Second Step Social-Emotional Learning (SEL) gives students the tools to excel in and out of the classroom. Their easy-to-teach program garners outstanding reviews from educators who’ve noticed school-wide improvement and see even the most challenging students make progress in emotion management, situational awareness, and academic achievement.
According to Ellerbusch, the four main units of North Crawford’s ‘Second Step’ curriculum are: skills for learning, empathy, emotion regulation, and problem solving,
“The library also supports our Zones of Regulation classroom interventions,” Ellerbusch explained. “It has been a great tool to have at our fingertips that bridges social emotional learning with reading--two of our main focus areas as a district.”
Special Education teacher Marcee Murray-King received a grant from NCCEF to purchase a ‘Bal-A-Vis-X’ system for use with the students in her classroom.
“We find this helps for many different reasons. First of all, every type of student with every type of ability can benefit from this program,” said Jackie Pettit, the paraprofessional in Murray-King’s classroom. “We use it as a way to get all of the students involved in one thing, regardless of their diagnosis or age. Bal A Vis X can bring our classroom together as a team. We also use it to strengthen eye muscles. This helps for reading and other academics.”
Pettit said that the special education staff have also found it to be beneficial when students need a break.
“When they are working on a test or are struggling emotionally, we use this as a way to get away from that for just a few minutes,” Pettit said. “We realized it can help reset their brain. Once the student does this for about three minutes, many times the students are able to come back and get back to work.”
Bal-A-Vis-X stands for “balance, auditory, visual and exercises.’ Using the system of sandbags, raquet balls and balance boards requires focus and demands cooperation. Teachers in other school districts who have implemented the program have seen discipline issues decrease and test scores increase.
On the company’s website, Bal-A-Vis-X is described as a series of some 300 exercises, most of which are done with sand-filled bags and/or racquetballs, often while standing on a Bal-A-Vis-X balance board. Requiring multiple thousands of mid-line crossings in three dimensions, the exercises are steadily rhythmic, with a pronounced auditory foundation, executed at a pace that naturally results from proper physical techniques. Bal-A-Vis-X enables the whole mind-body system to experience the symmetrical flow of a pendulum.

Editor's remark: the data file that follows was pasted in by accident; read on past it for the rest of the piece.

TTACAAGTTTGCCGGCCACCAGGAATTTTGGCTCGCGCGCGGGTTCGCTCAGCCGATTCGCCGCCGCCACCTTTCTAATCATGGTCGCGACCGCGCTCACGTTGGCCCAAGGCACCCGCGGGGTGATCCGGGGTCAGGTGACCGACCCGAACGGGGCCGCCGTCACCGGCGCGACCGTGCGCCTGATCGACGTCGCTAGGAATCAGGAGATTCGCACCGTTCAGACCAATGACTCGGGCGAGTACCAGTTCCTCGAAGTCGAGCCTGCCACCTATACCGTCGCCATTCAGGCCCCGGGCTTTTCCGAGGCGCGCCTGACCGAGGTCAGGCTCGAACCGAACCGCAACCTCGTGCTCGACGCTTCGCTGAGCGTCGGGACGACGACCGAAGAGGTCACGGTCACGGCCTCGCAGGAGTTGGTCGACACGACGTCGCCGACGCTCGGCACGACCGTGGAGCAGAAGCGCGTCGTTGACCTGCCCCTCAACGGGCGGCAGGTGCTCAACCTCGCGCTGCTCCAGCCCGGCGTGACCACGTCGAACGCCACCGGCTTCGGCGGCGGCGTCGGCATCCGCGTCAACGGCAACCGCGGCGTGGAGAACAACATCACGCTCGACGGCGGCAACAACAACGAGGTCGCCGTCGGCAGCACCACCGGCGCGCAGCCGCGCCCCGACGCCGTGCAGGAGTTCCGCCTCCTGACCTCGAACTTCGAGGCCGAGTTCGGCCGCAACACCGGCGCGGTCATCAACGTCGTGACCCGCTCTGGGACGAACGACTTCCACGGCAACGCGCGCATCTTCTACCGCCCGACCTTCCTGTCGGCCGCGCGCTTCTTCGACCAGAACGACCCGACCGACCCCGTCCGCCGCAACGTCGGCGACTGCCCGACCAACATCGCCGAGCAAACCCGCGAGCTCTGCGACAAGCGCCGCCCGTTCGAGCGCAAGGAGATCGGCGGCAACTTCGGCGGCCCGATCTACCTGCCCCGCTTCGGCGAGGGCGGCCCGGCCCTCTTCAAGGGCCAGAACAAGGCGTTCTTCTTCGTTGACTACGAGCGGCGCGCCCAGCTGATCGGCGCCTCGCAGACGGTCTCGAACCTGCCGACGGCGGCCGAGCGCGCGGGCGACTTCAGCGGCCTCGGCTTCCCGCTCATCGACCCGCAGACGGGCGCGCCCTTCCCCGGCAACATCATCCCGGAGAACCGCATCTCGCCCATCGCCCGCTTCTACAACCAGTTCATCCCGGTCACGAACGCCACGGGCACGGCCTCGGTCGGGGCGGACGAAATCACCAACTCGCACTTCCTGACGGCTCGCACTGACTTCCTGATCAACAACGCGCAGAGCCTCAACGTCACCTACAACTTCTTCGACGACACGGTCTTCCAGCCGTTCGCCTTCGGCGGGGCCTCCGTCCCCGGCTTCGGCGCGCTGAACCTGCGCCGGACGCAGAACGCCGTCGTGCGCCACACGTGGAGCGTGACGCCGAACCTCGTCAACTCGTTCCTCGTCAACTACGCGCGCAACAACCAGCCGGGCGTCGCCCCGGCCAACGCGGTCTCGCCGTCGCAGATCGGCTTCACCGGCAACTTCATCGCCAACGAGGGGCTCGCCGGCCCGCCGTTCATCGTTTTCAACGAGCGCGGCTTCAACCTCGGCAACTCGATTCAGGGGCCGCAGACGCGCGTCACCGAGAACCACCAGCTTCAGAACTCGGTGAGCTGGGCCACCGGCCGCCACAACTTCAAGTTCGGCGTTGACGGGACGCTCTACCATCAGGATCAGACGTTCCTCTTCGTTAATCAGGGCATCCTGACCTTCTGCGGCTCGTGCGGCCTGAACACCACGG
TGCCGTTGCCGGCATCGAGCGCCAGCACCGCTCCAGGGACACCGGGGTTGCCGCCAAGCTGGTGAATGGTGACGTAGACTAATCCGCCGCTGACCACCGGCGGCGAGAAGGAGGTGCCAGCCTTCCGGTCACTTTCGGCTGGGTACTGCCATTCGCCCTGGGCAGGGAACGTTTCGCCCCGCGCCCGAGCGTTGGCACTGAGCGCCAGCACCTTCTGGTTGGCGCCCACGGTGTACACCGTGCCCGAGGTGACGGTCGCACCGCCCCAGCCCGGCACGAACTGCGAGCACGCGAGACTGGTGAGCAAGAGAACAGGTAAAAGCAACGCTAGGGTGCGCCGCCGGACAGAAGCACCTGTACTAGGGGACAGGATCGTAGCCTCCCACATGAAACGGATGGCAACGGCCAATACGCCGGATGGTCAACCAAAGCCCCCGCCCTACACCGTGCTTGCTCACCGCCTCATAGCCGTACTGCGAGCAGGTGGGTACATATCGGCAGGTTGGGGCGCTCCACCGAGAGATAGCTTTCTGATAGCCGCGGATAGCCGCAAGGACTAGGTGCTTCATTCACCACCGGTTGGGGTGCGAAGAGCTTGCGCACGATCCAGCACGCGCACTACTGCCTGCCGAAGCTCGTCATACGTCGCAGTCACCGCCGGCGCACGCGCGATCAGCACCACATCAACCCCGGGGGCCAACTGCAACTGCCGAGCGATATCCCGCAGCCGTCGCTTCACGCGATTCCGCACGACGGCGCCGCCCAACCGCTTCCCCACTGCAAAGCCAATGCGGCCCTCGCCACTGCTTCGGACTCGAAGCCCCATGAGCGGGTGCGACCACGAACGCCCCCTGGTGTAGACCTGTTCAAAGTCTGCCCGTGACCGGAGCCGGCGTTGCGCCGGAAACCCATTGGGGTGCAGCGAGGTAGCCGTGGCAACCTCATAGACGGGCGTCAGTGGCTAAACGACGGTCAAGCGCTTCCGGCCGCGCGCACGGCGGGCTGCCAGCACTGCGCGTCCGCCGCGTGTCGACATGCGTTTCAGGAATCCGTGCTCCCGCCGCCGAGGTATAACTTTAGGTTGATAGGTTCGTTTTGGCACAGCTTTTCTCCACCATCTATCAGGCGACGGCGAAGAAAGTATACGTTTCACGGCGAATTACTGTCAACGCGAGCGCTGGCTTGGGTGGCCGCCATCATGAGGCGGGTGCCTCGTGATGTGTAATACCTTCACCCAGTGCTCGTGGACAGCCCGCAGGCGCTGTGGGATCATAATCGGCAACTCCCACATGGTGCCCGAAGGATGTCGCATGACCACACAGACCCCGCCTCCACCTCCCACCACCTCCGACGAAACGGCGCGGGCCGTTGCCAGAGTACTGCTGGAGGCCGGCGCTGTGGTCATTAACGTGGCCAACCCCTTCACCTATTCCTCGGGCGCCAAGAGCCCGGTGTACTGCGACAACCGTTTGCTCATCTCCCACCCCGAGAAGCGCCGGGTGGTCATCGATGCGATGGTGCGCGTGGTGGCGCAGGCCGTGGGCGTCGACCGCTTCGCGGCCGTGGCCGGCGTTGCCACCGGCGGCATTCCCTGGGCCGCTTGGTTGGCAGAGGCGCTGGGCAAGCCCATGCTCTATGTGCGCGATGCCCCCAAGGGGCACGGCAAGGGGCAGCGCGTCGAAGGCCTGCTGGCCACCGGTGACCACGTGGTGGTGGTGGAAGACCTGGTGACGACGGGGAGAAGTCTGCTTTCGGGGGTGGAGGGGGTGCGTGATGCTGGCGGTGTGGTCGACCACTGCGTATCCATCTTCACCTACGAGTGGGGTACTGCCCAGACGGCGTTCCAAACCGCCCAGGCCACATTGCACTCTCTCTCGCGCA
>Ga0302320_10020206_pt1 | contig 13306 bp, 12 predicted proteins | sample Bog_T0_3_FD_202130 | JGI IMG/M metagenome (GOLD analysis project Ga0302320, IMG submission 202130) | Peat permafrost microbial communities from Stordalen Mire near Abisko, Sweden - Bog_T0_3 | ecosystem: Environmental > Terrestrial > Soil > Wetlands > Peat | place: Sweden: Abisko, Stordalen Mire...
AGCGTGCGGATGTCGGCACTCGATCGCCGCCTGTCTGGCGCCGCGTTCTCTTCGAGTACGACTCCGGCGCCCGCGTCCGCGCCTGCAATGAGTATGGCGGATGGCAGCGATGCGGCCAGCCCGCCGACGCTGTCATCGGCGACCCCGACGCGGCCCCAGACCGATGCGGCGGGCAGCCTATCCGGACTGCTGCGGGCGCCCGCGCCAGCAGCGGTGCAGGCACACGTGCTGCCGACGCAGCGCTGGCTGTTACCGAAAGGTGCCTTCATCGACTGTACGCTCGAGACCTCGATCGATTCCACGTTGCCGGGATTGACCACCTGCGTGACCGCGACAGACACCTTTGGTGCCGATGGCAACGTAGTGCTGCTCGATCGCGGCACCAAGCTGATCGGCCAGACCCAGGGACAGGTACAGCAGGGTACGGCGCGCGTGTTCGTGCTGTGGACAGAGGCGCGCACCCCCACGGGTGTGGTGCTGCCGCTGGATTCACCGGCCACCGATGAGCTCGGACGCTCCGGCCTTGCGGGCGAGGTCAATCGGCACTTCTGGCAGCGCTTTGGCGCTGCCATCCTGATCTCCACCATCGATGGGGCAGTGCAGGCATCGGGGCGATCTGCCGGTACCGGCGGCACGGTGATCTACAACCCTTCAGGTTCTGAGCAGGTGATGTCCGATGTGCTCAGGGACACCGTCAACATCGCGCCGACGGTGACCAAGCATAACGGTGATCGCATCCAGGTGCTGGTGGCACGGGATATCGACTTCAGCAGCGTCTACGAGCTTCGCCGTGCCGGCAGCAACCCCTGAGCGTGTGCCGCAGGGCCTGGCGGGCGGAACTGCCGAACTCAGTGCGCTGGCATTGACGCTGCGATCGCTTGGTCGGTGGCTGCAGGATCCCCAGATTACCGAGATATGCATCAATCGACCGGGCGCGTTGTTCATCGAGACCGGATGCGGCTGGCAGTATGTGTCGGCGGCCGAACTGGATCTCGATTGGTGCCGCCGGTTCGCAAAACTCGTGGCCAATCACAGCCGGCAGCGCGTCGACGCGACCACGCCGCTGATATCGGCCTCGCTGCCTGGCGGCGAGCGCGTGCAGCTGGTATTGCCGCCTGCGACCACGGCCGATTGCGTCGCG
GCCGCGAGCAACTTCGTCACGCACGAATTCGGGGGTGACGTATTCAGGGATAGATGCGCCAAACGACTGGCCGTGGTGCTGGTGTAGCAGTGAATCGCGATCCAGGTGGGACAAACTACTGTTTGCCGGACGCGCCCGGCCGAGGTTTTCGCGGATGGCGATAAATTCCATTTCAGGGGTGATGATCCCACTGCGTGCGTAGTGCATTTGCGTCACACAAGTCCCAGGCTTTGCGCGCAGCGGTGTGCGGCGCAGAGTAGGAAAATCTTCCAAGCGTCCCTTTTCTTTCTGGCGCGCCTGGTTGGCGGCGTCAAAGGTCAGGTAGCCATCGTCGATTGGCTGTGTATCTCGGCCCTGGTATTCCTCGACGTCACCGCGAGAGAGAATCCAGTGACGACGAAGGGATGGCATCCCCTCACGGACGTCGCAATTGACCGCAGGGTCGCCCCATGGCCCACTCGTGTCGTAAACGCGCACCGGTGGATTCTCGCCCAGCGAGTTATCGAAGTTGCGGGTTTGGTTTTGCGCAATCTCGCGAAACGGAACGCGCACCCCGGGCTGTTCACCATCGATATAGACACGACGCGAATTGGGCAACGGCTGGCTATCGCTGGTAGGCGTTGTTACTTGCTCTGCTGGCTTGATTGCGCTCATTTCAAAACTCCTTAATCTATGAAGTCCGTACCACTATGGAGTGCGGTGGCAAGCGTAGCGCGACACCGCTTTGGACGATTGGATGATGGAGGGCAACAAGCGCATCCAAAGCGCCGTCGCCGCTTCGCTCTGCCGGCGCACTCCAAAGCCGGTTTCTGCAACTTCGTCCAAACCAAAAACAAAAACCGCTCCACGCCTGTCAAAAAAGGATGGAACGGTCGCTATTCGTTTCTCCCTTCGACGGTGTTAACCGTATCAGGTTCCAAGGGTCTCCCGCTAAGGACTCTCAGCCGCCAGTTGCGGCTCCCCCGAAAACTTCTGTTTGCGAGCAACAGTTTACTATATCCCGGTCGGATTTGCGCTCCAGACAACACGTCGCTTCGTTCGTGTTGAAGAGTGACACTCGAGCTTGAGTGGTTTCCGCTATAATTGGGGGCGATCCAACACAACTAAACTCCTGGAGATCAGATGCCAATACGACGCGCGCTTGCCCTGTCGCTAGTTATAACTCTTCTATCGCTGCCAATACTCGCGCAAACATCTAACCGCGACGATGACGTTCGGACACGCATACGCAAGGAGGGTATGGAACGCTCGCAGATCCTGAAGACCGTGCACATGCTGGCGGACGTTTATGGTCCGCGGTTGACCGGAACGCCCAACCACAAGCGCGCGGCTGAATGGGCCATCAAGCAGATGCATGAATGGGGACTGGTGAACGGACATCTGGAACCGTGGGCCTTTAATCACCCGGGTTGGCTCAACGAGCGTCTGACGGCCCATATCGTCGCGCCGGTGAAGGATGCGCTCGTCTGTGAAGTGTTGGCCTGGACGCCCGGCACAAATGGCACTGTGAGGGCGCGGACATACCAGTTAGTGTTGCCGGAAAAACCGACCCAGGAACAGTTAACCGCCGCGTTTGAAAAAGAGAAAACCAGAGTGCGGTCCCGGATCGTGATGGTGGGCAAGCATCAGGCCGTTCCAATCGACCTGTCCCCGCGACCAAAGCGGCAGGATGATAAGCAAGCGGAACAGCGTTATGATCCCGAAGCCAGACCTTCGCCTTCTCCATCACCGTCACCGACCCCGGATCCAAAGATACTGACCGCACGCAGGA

The carefully modulated system of exercises can become increasingly complex or increasingly simplified/modified for those with severe special needs. In group settings, the program demands cooperation, promotes self-challenge, and fosters peer teaching.
North Crawford Speech and Language Pathologist Mendy Biege applied for and received a grant from NCCEF to purchase ‘Expanding Expression Tool’ (EET) materials and manipulatives for classroom teachers to use with their students.
“Language is the heart of all curricular areas. Having a tool such as EET that will assist students with organizing their thoughts can positively impact their academic success,” Biege explained. “EET is a multi-sensory program that teachers can use to help students with speaking and writing.”
Another way to describe the classroom tool is as a ‘re-telling chain.’ The tool, according to Elementary Principal Amanda Killeen, helps children learn to tell a story, think critically, and will ultimately build writing and speaking skills.
“I have used the EET with several of my students over the past few years, and have seen them make gains in their ability to answer questions and provide more details in their responses,” Biege said. “The EET can be adapted to be used by all grade levels, from preschool through high school, and beyond. There is even a testimonial on the EET webpage of it making the ACT easier.”
Beige said that in the first year, two elementary classroom teachers were trained in the use of the EET and given the manipulatives for their classroom use. They both used the EET to structure how their students would share what they had brought for sharing time. This year, Biege has expanded the use of EET to structure a weekly writing lesson in one the third grade classrooms.“I appreciate the generosity of the NCCEF for providing the funds to purchase the EET materials,” Biege expressed. “I believe that by providing the funds, teachers can be given a simple and practical tool that is effective in increasing the language expression of all students.”